From Maryland, USA:
Our son is 5 years old and has been diagnosed with Type 1 for 2 years. His latest HbAlC is 6.9. While we are somewhat pleased with the value, he is nevertheless rather difficult to regulate (erratic glucose levels). Compounding the difficulty are the few occasions on which he has had insulin reactions.
My question is regard to an incident last night that has also occurred twice in the past. His dinner injection included 1.5 Humalog and 0.75 NPH. His bedtime glucose was low (60), so he received an appropriate snack and 0.5 NPH. He had been very active that day. At 11:30 P.M., he was whimpering and trying to get out of bed. The main concern was that he was twitching and not all that lucid, although the signs were not exactly similar to what he exhibits during a classic hypoglycemic episode. He immediately received juice and was simultaneously tested. His glucose was 140. Needless to say, the juice upset the rest of the night's glucose levels. This scenario is similar to the two previous episodes.
This type of episode is very confusing for us. It does not seem to be a typical hypoglycemic reaction. I would also venture to say that was not due to a sudden drop from a very high glucose to a moderate one. Perhaps it was just a bad dream, but the twitching and other aspects are certainly a bit disconcerting. Are we just being too fearful of an insulin reaction and so are overreacting?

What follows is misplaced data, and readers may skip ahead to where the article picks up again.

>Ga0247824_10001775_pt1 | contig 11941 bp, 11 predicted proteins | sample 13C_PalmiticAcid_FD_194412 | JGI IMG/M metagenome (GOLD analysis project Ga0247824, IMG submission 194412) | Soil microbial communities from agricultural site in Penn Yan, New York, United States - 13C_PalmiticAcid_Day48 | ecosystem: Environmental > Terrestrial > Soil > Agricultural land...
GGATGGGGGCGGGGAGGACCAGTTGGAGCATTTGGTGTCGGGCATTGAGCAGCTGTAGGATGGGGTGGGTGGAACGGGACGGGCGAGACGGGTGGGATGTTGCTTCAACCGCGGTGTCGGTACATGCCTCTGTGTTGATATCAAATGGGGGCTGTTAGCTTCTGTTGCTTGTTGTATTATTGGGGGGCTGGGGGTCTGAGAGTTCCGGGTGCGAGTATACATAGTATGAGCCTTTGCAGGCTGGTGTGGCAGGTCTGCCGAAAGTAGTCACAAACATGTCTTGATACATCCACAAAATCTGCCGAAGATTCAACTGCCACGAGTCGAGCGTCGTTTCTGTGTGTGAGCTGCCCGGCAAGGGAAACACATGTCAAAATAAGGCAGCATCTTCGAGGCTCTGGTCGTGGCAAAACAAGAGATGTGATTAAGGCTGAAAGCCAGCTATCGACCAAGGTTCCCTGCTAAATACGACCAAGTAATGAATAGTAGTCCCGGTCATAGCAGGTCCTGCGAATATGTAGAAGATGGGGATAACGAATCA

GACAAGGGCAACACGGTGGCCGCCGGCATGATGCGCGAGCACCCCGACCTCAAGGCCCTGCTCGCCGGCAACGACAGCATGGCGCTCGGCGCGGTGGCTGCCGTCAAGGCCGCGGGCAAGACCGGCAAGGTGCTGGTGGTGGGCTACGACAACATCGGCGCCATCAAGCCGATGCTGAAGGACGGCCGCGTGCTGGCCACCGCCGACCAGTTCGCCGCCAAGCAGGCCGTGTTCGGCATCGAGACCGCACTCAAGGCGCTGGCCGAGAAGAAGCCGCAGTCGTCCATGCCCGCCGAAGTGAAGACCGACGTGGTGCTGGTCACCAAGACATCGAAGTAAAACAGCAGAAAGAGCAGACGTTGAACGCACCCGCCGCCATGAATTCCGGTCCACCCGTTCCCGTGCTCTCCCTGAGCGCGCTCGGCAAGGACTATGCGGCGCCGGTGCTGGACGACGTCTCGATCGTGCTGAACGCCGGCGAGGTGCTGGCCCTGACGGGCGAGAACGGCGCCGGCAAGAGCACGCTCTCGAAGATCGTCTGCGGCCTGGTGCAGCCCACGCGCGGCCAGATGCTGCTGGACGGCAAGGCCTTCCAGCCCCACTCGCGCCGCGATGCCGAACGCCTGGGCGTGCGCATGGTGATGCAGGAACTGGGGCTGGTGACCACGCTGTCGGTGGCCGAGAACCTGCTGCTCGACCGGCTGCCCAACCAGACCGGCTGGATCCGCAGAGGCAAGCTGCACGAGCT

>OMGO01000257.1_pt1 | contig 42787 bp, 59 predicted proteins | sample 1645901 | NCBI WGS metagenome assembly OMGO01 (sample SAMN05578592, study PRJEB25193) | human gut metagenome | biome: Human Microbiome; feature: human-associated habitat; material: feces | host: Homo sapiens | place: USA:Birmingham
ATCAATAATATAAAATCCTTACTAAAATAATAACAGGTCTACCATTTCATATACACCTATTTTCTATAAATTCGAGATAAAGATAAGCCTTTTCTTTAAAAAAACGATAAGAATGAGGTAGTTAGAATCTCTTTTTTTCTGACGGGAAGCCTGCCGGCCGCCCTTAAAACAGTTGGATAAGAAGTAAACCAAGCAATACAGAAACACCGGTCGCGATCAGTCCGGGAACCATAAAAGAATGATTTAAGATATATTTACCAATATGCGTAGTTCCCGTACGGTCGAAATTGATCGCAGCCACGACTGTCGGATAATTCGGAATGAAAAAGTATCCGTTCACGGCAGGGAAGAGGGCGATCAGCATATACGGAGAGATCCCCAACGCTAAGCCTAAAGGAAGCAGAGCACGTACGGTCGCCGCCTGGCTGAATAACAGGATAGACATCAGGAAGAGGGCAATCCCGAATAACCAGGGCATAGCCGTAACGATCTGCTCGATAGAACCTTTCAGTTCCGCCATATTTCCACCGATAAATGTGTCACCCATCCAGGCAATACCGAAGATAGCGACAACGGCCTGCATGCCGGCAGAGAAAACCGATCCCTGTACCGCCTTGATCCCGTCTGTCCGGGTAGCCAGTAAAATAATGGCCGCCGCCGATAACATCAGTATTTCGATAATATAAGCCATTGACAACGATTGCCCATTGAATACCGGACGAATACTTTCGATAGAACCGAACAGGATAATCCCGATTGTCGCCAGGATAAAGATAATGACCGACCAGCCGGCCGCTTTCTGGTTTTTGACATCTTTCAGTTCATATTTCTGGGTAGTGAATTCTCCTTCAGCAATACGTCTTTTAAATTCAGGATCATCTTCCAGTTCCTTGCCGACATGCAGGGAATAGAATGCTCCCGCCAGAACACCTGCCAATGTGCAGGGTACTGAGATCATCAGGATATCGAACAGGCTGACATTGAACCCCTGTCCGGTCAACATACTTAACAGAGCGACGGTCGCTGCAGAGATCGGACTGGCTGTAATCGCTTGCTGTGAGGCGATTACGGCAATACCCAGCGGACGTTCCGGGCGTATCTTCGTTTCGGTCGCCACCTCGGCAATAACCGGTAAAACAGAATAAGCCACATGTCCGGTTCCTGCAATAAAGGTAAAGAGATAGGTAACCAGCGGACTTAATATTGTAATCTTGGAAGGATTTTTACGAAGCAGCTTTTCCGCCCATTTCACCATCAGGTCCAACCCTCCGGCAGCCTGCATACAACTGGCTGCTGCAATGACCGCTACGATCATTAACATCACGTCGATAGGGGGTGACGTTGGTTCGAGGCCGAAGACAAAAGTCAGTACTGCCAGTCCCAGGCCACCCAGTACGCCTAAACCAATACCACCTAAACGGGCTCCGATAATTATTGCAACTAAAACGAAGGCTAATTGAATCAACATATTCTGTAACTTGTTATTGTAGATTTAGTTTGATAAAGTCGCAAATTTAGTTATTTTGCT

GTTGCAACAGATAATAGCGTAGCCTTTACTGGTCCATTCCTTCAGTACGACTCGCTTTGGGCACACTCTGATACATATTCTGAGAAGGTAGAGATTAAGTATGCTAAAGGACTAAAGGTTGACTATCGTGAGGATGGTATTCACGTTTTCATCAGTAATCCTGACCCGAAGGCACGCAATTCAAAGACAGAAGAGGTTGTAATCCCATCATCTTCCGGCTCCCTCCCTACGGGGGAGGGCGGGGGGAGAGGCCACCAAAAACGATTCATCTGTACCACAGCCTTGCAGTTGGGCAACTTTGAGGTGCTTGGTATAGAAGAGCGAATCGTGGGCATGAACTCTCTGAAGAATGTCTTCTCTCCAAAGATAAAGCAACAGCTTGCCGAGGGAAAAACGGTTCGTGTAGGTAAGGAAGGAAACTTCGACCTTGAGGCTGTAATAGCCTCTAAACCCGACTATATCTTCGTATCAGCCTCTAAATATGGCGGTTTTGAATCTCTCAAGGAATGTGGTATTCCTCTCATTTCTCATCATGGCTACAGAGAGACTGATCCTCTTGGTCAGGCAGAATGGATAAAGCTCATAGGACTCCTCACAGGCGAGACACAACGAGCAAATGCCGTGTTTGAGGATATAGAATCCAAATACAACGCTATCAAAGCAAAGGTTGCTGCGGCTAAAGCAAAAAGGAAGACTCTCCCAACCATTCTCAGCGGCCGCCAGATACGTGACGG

The story you describe sounds a little confusing. It is hard to know exactly what "twitching" means. It should not have been due to a low blood sugar if the meter read 140. You don't get "twitching" from the blood sugar falling quickly unless it goes low. (You can get some of the early warning symptoms from a rapid fall in blood sugar even if it doesn't go low.)
I would suggest the following:
- If this happens again, make sure when you check the blood sugar that you haven't contaminated the strip with some dripping juice.
- Discuss these episodes with your physician and try to arrange to check a blood sugar you do on your child against a simultaneously drawn blood sent to a laboratory (preferably in a grey top tube to avoid false low blood sugars than can occur if the blood sits around in the tube too long.)
- If you own a camcorder, video the "twitching" to show to your pediatrician to make sure your child does not have a seizure disorder unrelated to blood sugar.
Original posting 3 May 97
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